Next up is a fifteen-year time-lapse video of mora (“Mount Rainier National Park, View from Paradise Ski Dorm”) with a much higher rate of time compression than we saw in the previous videos: specifically, one frame per day, or thirty days per second (ignoring downtime).  I began by downloading every available frame taken at noon from the start of July 2003 through the end of June 2018 and creating a video from them.  Unfortunately, the video in this raw form—like others I’ve created in the same way—is nearly unwatchable because of extreme rapid flicker.  Some of the flicker effects are due to black frames caused by technical failures (see e.g. 11/1/2007), but others represent views that were legitimately obscured by fog, by a lens speckled with raindrops, or in some other way.  To mitigate the flicker, I’ve first taken a moving median average of seven-frame groups, and then applied a mean average of three-frame groups to the result.  (Raising the quantity of images averaged into each frame increases smoothness at the expense of shorter-term detail, while reducing the quantity sharpens the shorter-term detail at the expense of smoothness.)  We see some interesting patterns of change, such as snow falling and melting and the seasonal accumulation of vehicles in a parking lot.  At this rate of time compression, the occasional shifts in vantage point can be somewhat jarring, as can sporadic technical glitches—issues that aren’t nearly as problematic when the still images are being consulted in their intended way.


The same shifts in vantage point also give us a wonderfully abstract-looking result when we generate a single average from the entire fifteen-year sequence.

Next, here’s a time-lapse video of grpk (“Great Smoky Mountains National Park, View from Purchase Knob ELC”), processed in the same way as the last video and covering a similar time span.  It happens to be a little more stable.


The advantage of choosing just one time of day, such as noon, for one-day-per-frame time lapse videos is that sun illuminates the scene from roughly the same angle from image to image, changing only gradually over the course of the seasons.  The disadvantage is that we can make use of only one image per day.  Another approach would be to start with averages of all ninety-six source images per day, rather than with a single source image for each day.  But downloading and video-sequencing all ninety-six images per day is time-consuming and, in my experience, takes almost twenty-four hours per source year.  To cut down on processing time, we could instead average just the daylight images, since the night images won’t add much (indeed, using them would impose a minimum time window of a day and a half, since otherwise the change would appear to pulse, with the scene holding mostly constant while exchanging “blank” night images from one day for “blank” night images from the next day). The following time lapse of shen (“Shenandoah National Park, View from Pinnacles, Skyline Drive”) covers a three-year span from January 2015 through December 2017 using only images taken from 9 AM through 4 PM (29 images per day), advancing at a rate of three frames per day, with each frame presenting a moving median average of thirty source images.  The time scale comes out to a little over three days per second.  It’s not as smooth as the previous two video examples, but the time resolution is sharper.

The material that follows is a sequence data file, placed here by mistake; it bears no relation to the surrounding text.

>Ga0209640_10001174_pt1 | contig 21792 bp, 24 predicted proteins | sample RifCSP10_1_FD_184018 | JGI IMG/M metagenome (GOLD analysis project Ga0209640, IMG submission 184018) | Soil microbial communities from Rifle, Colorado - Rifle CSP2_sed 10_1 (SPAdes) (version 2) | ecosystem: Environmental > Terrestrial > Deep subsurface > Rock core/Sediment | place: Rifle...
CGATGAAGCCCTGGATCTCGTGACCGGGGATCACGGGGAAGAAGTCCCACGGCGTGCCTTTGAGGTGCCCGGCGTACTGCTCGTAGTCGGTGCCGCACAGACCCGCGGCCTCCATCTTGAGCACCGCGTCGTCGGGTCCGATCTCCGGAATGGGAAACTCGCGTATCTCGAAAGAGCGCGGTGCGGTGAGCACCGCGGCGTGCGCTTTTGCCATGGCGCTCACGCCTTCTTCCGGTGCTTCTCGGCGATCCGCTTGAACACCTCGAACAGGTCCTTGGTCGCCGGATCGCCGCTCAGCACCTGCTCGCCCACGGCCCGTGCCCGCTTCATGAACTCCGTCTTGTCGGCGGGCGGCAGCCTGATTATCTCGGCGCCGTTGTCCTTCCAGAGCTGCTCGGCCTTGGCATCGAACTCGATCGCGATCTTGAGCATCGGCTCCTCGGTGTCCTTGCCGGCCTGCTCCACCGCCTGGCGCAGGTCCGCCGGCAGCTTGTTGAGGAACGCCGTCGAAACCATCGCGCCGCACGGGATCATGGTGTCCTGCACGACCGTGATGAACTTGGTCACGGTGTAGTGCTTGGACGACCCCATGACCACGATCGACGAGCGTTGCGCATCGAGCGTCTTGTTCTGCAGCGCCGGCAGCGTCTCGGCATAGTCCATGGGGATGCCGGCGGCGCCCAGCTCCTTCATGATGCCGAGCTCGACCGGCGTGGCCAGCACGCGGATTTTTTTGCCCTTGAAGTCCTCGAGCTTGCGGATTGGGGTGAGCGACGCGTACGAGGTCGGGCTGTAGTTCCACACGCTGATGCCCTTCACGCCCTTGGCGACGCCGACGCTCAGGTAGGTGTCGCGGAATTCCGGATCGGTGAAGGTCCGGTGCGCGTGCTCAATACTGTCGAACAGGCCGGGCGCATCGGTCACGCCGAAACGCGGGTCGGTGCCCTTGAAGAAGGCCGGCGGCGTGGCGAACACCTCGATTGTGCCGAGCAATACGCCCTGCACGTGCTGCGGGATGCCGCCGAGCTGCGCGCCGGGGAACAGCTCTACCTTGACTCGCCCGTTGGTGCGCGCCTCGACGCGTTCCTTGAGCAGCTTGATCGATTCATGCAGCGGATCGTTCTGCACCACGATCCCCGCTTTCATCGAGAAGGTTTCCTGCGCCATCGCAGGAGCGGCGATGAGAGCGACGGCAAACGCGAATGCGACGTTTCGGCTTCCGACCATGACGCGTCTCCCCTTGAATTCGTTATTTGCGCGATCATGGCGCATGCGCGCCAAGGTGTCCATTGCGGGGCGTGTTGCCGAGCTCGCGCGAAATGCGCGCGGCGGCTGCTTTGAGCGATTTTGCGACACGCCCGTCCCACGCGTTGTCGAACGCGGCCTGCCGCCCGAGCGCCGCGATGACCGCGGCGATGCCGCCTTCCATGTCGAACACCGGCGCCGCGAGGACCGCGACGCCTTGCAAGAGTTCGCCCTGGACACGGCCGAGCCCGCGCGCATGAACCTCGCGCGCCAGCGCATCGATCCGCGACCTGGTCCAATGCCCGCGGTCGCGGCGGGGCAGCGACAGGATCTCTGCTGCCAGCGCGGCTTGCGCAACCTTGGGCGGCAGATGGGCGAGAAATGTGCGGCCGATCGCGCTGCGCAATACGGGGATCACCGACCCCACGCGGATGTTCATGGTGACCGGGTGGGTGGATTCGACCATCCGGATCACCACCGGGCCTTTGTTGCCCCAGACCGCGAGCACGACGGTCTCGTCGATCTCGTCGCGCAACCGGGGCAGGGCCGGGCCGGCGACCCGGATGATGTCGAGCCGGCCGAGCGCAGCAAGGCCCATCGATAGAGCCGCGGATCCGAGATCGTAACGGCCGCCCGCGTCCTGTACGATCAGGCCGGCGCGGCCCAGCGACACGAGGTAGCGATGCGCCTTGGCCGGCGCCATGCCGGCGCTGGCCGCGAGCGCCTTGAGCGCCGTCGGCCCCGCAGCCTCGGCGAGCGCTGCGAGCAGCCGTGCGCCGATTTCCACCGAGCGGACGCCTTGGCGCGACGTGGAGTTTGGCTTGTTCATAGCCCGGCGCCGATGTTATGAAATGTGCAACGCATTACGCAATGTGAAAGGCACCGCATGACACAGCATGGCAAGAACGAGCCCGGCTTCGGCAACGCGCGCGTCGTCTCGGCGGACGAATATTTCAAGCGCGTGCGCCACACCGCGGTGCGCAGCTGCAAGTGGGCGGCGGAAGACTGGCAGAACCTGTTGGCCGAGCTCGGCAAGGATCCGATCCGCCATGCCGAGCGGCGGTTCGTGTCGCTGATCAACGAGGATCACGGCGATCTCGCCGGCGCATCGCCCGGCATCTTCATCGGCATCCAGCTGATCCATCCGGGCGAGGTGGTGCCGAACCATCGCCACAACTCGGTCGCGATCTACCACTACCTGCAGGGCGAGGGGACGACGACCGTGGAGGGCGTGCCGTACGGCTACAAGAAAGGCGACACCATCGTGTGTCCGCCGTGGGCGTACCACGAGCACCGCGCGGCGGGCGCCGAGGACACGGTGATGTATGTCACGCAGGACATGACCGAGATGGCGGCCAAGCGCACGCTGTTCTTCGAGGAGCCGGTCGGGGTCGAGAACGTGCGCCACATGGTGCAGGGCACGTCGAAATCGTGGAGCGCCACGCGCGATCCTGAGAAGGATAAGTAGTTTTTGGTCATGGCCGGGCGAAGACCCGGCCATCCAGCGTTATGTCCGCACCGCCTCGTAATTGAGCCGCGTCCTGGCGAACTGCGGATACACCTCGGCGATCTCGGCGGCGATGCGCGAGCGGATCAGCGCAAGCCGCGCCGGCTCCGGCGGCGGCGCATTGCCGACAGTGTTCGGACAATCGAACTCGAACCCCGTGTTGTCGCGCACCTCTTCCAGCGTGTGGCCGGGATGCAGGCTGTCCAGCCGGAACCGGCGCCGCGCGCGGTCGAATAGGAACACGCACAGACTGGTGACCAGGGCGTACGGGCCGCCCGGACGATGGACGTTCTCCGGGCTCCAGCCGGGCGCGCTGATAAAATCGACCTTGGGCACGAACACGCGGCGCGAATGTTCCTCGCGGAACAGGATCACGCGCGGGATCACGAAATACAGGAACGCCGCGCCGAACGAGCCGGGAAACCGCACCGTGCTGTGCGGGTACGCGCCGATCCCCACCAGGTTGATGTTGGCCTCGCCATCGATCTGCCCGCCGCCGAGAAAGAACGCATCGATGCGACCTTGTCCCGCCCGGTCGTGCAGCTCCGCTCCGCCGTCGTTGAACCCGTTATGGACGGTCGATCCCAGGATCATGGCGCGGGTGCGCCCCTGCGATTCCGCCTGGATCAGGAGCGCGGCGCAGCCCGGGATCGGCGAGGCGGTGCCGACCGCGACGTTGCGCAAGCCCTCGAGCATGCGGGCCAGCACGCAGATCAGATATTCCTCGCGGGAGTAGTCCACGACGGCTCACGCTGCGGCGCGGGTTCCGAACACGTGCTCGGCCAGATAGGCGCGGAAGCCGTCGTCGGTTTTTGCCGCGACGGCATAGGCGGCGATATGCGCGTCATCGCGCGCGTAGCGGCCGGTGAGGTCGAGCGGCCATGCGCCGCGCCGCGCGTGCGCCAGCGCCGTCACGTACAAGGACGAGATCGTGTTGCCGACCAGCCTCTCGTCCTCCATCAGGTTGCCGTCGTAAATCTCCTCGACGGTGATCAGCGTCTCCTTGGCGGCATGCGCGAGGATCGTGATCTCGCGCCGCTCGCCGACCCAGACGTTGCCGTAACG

Most of the park service webcams show only a black screen after dark, but wash is an exception, as we’ve seen, since it enjoys a view of the city lights of Washington DC.  Here’s a time-lapse presenting every available frame taken at midnight from January 2004 through the end of June 2018, with no averaging.


And a single still average of the same sequence:

The main area I see for improvement here is image registration: adjusting the images so that they line up with each other.  That way the videos wouldn’t leap around, and the stills wouldn’t superimpose multiple perspectives.  Alas, this can be a very time-consuming step, and it’s also hard to achieve a decent level of accuracy when algorithm-thwarting factors such as snowfall or rain-spattered lenses intrude.

Here’s a current list of all the National Park Service air quality webcams, together with the month in which each one began operating: